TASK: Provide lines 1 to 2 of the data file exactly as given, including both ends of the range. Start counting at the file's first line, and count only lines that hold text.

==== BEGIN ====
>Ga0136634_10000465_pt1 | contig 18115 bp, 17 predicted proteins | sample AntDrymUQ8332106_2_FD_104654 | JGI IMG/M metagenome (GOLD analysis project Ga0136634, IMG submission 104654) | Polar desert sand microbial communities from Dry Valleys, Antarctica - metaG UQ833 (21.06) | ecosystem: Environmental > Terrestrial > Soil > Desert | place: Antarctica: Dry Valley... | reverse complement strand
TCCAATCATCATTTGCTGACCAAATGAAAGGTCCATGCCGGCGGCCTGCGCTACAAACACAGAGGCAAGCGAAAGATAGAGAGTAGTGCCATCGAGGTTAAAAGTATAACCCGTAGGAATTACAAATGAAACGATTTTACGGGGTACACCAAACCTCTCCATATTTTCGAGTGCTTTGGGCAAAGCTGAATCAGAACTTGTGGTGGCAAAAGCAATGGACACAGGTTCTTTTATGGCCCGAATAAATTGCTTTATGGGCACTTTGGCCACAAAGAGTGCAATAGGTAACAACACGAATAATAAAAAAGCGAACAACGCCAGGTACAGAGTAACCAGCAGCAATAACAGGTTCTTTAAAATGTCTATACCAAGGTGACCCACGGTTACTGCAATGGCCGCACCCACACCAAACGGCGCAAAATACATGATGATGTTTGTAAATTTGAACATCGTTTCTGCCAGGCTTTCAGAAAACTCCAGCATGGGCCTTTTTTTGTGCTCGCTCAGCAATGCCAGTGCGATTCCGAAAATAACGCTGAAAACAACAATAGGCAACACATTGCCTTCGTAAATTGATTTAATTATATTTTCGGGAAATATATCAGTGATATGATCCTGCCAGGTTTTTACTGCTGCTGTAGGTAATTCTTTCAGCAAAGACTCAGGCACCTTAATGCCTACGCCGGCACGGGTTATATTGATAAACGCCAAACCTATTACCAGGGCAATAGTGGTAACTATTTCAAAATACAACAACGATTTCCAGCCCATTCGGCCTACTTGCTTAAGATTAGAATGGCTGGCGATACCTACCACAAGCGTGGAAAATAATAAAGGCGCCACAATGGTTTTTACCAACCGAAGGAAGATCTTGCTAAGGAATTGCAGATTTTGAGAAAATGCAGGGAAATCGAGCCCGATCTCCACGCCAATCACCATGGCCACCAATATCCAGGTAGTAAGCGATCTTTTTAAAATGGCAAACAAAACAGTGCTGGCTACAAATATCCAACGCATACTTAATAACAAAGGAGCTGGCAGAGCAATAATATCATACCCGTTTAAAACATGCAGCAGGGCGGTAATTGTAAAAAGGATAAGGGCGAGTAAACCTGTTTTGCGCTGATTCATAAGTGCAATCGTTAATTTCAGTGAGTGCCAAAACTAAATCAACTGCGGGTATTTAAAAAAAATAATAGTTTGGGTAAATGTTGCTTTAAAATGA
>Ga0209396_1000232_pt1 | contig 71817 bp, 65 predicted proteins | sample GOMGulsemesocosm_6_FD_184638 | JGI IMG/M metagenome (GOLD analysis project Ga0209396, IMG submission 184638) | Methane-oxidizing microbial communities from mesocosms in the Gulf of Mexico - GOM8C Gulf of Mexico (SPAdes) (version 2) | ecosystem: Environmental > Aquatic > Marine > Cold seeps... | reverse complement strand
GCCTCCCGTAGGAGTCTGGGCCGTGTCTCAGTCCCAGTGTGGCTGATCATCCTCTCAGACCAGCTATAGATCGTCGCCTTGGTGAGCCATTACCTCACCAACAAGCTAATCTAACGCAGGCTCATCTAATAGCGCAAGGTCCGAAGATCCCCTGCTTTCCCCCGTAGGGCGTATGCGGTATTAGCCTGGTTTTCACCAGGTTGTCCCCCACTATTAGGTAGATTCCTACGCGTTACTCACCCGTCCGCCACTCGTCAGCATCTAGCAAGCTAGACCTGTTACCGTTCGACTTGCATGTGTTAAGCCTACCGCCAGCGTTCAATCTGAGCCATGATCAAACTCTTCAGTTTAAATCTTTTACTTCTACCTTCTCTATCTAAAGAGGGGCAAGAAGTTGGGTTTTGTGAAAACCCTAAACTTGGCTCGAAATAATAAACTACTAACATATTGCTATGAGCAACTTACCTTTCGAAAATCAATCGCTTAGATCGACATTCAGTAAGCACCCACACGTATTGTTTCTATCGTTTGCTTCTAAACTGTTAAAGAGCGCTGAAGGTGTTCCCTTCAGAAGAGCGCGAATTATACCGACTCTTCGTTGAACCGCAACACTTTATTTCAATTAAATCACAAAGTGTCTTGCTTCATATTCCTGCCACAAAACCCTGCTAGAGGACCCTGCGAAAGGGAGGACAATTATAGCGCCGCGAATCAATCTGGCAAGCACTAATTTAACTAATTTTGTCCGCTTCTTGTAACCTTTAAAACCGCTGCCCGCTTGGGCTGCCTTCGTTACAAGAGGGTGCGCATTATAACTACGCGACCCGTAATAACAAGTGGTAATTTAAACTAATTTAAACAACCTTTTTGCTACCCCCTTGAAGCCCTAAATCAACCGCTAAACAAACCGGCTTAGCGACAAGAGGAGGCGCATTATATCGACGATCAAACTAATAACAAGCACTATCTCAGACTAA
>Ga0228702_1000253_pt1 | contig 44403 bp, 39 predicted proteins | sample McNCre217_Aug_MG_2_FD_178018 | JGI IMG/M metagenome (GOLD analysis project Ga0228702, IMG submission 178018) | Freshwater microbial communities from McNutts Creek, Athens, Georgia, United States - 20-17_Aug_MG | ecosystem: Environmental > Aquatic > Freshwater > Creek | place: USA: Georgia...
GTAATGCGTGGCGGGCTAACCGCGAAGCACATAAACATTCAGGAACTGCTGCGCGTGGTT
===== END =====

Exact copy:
>Ga0136634_10000465_pt1 | contig 18115 bp, 17 predicted proteins | sample AntDrymUQ8332106_2_FD_104654 | JGI IMG/M metagenome (GOLD analysis project Ga0136634, IMG submission 104654) | Polar desert sand microbial communities from Dry Valleys, Antarctica - metaG UQ833 (21.06) | ecosystem: Environmental > Terrestrial > Soil > Desert | place: Antarctica: Dry Valley... | reverse complement strand
TCCAATCATCATTTGCTGACCAAATGAAAGGTCCATGCCGGCGGCCTGCGCTACAAACACAGAGGCAAGCGAAAGATAGAGAGTAGTGCCATCGAGGTTAAAAGTATAACCCGTAGGAATTACAAATGAAACGATTTTACGGGGTACACCAAACCTCTCCATATTTTCGAGTGCTTTGGGCAAAGCTGAATCAGAACTTGTGGTGGCAAAAGCAATGGACACAGGTTCTTTTATGGCCCGAATAAATTGCTTTATGGGCACTTTGGCCACAAAGAGTGCAATAGGTAACAACACGAATAATAAAAAAGCGAACAACGCCAGGTACAGAGTAACCAGCAGCAATAACAGGTTCTTTAAAATGTCTATACCAAGGTGACCCACGGTTACTGCAATGGCCGCACCCACACCAAACGGCGCAAAATACATGATGATGTTTGTAAATTTGAACATCGTTTCTGCCAGGCTTTCAGAAAACTCCAGCATGGGCCTTTTTTTGTGCTCGCTCAGCAATGCCAGTGCGATTCCGAAAATAACGCTGAAAACAACAATAGGCAACACATTGCCTTCGTAAATTGATTTAATTATATTTTCGGGAAATATATCAGTGATATGATCCTGCCAGGTTTTTACTGCTGCTGTAGGTAATTCTTTCAGCAAAGACTCAGGCACCTTAATGCCTACGCCGGCACGGGTTATATTGATAAACGCCAAACCTATTACCAGGGCAATAGTGGTAACTATTTCAAAATACAACAACGATTTCCAGCCCATTCGGCCTACTTGCTTAAGATTAGAATGGCTGGCGATACCTACCACAAGCGTGGAAAATAATAAAGGCGCCACAATGGTTTTTACCAACCGAAGGAAGATCTTGCTAAGGAATTGCAGATTTTGAGAAAATGCAGGGAAATCGAGCCCGATCTCCACGCCAATCACCATGGCCACCAATATCCAGGTAGTAAGCGATCTTTTTAAAATGGCAAACAAAACAGTGCTGGCTACAAATATCCAACGCATACTTAATAACAAAGGAGCTGGCAGAGCAATAATATCATACCCGTTTAAAACATGCAGCAGGGCGGTAATTGTAAAAAGGATAAGGGCGAGTAAACCTGTTTTGCGCTGATTCATAAGTGCAATCGTTAATTTCAGTGAGTGCCAAAACTAAATCAACTGCGGGTATTTAAAAAAAATAATAGTTTGGGTAAATGTTGCTTTAAAATGA